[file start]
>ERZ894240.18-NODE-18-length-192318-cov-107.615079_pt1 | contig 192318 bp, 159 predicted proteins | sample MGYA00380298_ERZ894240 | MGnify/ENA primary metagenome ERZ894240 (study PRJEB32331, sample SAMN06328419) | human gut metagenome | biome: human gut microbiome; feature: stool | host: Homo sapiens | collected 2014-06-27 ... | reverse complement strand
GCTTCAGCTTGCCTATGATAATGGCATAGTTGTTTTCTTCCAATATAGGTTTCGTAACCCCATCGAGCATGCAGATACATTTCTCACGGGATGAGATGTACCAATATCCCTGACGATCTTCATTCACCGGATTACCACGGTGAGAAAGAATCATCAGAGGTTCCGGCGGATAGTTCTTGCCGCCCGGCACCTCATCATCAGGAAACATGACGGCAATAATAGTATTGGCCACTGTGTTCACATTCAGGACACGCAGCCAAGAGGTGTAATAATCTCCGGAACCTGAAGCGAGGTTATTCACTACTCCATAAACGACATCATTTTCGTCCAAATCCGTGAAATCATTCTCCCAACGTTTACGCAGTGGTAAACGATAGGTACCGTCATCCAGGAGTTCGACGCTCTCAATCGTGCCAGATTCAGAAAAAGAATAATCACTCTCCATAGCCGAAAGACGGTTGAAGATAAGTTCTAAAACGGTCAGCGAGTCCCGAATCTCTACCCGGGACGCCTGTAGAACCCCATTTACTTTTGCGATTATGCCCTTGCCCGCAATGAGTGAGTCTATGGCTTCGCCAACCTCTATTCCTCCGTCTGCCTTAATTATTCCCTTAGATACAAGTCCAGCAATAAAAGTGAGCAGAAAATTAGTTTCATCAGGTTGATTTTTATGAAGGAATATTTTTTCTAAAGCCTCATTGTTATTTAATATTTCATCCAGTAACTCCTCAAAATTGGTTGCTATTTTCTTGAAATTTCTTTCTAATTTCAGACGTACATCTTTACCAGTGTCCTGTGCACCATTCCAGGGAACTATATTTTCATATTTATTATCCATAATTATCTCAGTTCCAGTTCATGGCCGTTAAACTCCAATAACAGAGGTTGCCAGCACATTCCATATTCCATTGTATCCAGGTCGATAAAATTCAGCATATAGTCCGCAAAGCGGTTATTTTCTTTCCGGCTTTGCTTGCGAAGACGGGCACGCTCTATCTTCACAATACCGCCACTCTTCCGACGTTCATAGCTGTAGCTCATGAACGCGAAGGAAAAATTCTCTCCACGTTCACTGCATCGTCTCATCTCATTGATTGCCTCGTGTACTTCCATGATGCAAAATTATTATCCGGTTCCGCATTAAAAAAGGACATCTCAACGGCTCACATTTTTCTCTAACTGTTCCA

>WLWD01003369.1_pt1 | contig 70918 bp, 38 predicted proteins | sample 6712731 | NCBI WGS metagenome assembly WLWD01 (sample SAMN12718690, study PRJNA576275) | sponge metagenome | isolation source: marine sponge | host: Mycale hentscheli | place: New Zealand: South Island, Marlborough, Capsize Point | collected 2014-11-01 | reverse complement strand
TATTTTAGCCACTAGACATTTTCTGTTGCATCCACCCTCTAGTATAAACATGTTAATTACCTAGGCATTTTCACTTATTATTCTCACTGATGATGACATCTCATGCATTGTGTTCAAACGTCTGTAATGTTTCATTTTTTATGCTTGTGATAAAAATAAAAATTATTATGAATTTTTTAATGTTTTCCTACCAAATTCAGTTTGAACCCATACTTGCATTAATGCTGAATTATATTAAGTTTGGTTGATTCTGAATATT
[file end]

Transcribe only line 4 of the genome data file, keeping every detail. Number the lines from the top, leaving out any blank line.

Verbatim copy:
TATTTTAGCCACTAGACATTTTCTGTTGCATCCACCCTCTAGTATAAACATGTTAATTACCTAGGCATTTTCACTTATTATTCTCACTGATGATGACATCTCATGCATTGTGTTCAAACGTCTGTAATGTTTCATTTTTTATGCTTGTGATAAAAATAAAAATTATTATGAATTTTTTAATGTTTTCCTACCAAATTCAGTTTGAACCCATACTTGCATTAATGCTGAATTATATTAAGTTTGGTTGATTCTGAATATT